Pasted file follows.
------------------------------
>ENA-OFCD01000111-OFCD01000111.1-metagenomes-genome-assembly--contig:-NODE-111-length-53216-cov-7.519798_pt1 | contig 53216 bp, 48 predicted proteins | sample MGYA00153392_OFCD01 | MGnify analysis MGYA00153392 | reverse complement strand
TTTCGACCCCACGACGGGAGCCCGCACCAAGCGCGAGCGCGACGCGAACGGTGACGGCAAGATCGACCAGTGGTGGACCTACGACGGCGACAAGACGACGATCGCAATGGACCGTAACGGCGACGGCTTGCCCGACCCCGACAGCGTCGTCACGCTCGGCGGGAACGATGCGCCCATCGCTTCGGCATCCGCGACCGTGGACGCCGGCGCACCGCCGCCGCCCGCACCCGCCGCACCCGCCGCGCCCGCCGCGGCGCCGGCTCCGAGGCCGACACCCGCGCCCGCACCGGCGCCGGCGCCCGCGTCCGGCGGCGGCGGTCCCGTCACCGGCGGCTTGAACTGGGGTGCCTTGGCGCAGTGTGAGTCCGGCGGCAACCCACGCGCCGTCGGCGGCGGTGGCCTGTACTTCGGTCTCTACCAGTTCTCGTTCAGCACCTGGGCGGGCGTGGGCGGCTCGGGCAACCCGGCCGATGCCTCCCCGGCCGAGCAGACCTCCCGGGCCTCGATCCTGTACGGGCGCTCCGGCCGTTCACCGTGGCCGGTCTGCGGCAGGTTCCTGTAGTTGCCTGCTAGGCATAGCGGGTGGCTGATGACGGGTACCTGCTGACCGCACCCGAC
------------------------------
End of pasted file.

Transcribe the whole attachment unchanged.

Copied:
>ENA-OFCD01000111-OFCD01000111.1-metagenomes-genome-assembly--contig:-NODE-111-length-53216-cov-7.519798_pt1 | contig 53216 bp, 48 predicted proteins | sample MGYA00153392_OFCD01 | MGnify analysis MGYA00153392 | reverse complement strand
TTTCGACCCCACGACGGGAGCCCGCACCAAGCGCGAGCGCGACGCGAACGGTGACGGCAAGATCGACCAGTGGTGGACCTACGACGGCGACAAGACGACGATCGCAATGGACCGTAACGGCGACGGCTTGCCCGACCCCGACAGCGTCGTCACGCTCGGCGGGAACGATGCGCCCATCGCTTCGGCATCCGCGACCGTGGACGCCGGCGCACCGCCGCCGCCCGCACCCGCCGCACCCGCCGCGCCCGCCGCGGCGCCGGCTCCGAGGCCGACACCCGCGCCCGCACCGGCGCCGGCGCCCGCGTCCGGCGGCGGCGGTCCCGTCACCGGCGGCTTGAACTGGGGTGCCTTGGCGCAGTGTGAGTCCGGCGGCAACCCACGCGCCGTCGGCGGCGGTGGCCTGTACTTCGGTCTCTACCAGTTCTCGTTCAGCACCTGGGCGGGCGTGGGCGGCTCGGGCAACCCGGCCGATGCCTCCCCGGCCGAGCAGACCTCCCGGGCCTCGATCCTGTACGGGCGCTCCGGCCGTTCACCGTGGCCGGTCTGCGGCAGGTTCCTGTAGTTGCCTGCTAGGCATAGCGGGTGGCTGATGACGGGTACCTGCTGACCGCACCCGAC